Naturally, there were a number of players who didn’t appear or any top and bottom lists and were sat somewhere around the middle. Fortunately, the full data set is at the end of the article and you can compare and contrast any players who didn’t show up. I was particularly interested in a foursome of 2014 draftees who are at pivotal stages in their dynasty careers.
We might have expected to see Allen Robinson somewhere on these lists after a fantastic 2015, but after an impressive stretch of eight straight top 24 weeks in that campaign, he couldn’t muster more than two in a row last season. I like him, but I’m not sure he’s earned his WR6 startup ADP. If he’s still demanding a king’s ransom, I might be selling.
Jarvis Landry has a lot of strong supporters, but his limited upside shows up here (as he doesn’t show up on any list.) He’s had no more than five receiving touchdowns in each of his three seasons, and hasn’t scored more than 26.6 points in any game. He can be plugged in, but don’t expect him to be a weekly game-winner. That said, his floor is outstanding. He’s played all 48 games since being drafted, and only had five where he didn’t manage a double-digit score. I’d prefer to look elsewhere.
It took us a while to see the Davante Adams breakout, but those of us who kept the faith were overjoyed as he had his first WR1 score in week seven of 2016, and finished with five on the year. He’s proven to be a good receiver, so we need to re-evaluate how much to take from his first two seasons. He has a very bright future.
Much has been made of the Brandin Cooks trade, but I’m of the belief he’ll experience the best days of his career in New England. He’s an outstanding player, and will be the best outside receiver Tom Brady has had since Randy Moss. Go out and get some shares.
As well as these four, there was one more player who I felt was worth talking about. Thankfully, we haven’t bought into Tyreek Hill the way we did Cordarrelle Patterson, but we should still approach him with caution. Gadget players find it hard to sustain fantasy success, and Hill had no 100-yard receiving games and only two games with over six receptions in his breakout year. I’m struggling to envision him being a reliable weekly asset.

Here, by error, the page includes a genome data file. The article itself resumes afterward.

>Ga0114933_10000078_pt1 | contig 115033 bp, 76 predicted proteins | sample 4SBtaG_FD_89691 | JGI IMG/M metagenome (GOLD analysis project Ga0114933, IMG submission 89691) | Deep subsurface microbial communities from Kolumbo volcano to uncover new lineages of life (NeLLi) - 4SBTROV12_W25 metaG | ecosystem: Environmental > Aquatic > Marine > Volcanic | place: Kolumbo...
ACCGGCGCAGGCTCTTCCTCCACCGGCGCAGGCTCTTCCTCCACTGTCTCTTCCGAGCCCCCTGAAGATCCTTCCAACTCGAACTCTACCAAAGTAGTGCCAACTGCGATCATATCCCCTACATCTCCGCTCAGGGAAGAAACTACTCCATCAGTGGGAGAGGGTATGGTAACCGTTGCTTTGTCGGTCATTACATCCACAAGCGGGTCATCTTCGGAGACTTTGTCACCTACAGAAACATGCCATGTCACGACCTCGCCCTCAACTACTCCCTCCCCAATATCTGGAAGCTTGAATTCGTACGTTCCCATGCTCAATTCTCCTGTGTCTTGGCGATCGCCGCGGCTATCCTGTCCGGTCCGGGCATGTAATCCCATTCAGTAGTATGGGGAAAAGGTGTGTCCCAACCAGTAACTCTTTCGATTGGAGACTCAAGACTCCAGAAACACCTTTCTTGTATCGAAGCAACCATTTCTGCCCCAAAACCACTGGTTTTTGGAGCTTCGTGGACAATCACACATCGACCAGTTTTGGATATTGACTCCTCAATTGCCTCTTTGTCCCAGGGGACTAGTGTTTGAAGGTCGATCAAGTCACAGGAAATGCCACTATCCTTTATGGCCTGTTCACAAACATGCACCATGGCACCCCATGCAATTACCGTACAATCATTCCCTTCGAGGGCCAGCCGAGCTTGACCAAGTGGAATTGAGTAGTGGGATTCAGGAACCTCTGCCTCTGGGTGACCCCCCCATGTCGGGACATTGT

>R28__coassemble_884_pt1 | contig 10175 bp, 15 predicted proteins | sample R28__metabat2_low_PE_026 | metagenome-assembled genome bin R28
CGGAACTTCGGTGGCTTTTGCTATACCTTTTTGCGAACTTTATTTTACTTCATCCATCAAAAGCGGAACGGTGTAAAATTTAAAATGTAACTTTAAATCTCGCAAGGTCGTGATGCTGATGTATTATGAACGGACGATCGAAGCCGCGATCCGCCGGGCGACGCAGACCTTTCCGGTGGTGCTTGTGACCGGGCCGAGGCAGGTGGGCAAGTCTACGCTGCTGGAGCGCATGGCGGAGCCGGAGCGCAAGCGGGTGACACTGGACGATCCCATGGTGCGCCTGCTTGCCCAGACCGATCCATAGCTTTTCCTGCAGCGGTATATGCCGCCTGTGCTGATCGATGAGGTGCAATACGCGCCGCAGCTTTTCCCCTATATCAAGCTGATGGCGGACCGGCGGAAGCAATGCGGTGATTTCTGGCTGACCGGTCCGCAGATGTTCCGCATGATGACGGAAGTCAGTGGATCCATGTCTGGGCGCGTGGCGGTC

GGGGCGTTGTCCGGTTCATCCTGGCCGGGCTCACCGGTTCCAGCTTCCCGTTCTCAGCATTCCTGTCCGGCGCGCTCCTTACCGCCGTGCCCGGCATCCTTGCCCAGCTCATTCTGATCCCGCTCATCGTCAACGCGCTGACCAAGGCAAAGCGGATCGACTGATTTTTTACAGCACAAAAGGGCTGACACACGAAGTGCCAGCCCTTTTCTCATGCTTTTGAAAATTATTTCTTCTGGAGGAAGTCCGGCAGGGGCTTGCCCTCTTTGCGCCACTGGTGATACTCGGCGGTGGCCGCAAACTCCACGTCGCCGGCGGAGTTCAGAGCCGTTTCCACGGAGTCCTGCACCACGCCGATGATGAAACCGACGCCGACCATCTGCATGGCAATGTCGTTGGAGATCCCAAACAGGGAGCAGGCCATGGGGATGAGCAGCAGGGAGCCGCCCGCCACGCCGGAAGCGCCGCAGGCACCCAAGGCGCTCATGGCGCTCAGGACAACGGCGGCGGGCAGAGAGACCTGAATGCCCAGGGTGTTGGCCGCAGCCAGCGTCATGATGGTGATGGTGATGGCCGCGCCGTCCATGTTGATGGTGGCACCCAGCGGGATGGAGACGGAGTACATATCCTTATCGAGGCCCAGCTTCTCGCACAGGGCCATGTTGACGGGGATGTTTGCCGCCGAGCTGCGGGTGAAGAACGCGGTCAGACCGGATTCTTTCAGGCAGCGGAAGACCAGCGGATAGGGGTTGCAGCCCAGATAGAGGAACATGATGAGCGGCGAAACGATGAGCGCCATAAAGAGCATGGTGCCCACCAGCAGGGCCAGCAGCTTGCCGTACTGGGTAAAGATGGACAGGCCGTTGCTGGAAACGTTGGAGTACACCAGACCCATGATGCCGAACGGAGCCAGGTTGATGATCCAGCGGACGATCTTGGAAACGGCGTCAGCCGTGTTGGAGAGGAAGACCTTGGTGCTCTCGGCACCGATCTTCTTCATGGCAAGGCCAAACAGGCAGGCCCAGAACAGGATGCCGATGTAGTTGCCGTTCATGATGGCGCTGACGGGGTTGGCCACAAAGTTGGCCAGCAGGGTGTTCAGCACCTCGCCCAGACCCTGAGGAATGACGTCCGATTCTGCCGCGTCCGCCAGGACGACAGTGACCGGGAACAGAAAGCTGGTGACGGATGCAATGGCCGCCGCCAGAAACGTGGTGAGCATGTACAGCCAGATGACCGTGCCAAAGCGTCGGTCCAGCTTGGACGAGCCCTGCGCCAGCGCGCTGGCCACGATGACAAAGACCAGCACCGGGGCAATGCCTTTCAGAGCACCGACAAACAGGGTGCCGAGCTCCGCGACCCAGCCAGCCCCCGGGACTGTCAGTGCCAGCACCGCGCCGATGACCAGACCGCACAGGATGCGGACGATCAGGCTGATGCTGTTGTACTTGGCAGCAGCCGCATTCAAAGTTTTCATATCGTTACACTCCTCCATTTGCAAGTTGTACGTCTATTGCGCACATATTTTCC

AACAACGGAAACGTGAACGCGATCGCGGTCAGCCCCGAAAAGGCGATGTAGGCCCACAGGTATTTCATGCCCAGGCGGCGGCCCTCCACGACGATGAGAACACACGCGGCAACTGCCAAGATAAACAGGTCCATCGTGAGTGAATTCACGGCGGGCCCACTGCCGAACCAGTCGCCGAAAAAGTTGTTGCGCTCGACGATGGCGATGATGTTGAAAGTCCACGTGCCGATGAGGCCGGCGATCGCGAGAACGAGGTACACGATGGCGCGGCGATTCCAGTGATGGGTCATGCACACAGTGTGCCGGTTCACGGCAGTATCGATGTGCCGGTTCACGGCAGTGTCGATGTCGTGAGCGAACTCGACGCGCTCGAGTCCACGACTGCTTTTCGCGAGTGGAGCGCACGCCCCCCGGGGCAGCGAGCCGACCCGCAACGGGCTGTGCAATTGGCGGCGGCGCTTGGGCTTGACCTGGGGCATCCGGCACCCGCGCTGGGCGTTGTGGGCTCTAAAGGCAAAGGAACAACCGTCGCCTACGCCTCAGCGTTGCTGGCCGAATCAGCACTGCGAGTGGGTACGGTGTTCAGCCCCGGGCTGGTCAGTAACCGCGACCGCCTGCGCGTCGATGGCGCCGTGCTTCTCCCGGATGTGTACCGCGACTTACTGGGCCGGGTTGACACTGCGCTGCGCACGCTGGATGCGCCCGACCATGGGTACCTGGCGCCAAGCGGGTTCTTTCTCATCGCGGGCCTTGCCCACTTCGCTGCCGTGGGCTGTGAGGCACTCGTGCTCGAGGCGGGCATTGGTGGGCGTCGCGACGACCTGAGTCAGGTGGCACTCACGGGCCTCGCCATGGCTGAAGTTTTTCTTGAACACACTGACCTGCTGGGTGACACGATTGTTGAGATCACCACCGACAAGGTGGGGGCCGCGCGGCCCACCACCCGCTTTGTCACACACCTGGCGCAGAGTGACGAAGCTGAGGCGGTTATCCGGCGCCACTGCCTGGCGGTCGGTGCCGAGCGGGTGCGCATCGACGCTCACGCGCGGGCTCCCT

What can we take from this?
I can’t stress enough how many factors go into identifying dynasty “values” and enjoying the success when they come through. This study is just a small part of a massive information-gathering process and price comparison that should be going on for dynasty owners 365 days a year.
Based on all of this, who do I think are players to target based on their ADP?
Stefon Diggs (WR19) is a firm favourite, as he’s been very similar statistically to Keenan Allen, and both of these players provide real upside and have bundles of talent. In fact, Diggs (26 games) and Allen (23) have both scored over 20 points in as many games (seven) as the WR16 Jarvis Landry, who’s played in 48 games. Demaryius Thomas (WR23) has every chance of having an “old-man” Larry Fitzgerald, Brandon Marshall or Jordy Nelson-type resurgent season in the next few years, so why not buy as he starts to fall out of favour with owners who have a youth focus?
Further down the list, Sanders (WR40), Edelman (WR41), DeSean Jackson (WR52) and Decker (WR54) are four 30-year olds with outstanding NFL talent and plenty left in the tank. Maclin (WR57) is in the same situation, but he’s a little younger at 28. These are more established players who are falling, but what about some youngsters who could break out? Josh Doctson (WR27), Kevin White (WR39) and Laquon Treadwell (WR49) didn’t even qualify for this study, but we haven’t even seen them on the field yet. Outside of some brief appearances, they haven’t played enough football for me to cast them aside. I’m willing to give them all a shot.
I like Jordan Matthews (WR32) at his price. He can be a polarizing figure, but my take is: he’s good, but not great – and that’s okay! He’s better alongside a star number one (which he will be with Alshon Jeffery) than when he’s the number one option, so he should thrive this season. I anticipate Martavis Bryant’s (WR44) value will skyrocket soon enough, but if he’s available now then go after him. Breshad Perriman (WR47) and John Brown (WR55) are two more who could surprise in 2017. Maybe it is time to invest in running backs early and wait on wide receiver after all.
As always, any feedback, comments and suggestions are welcomed. The full data set is below. Enjoy!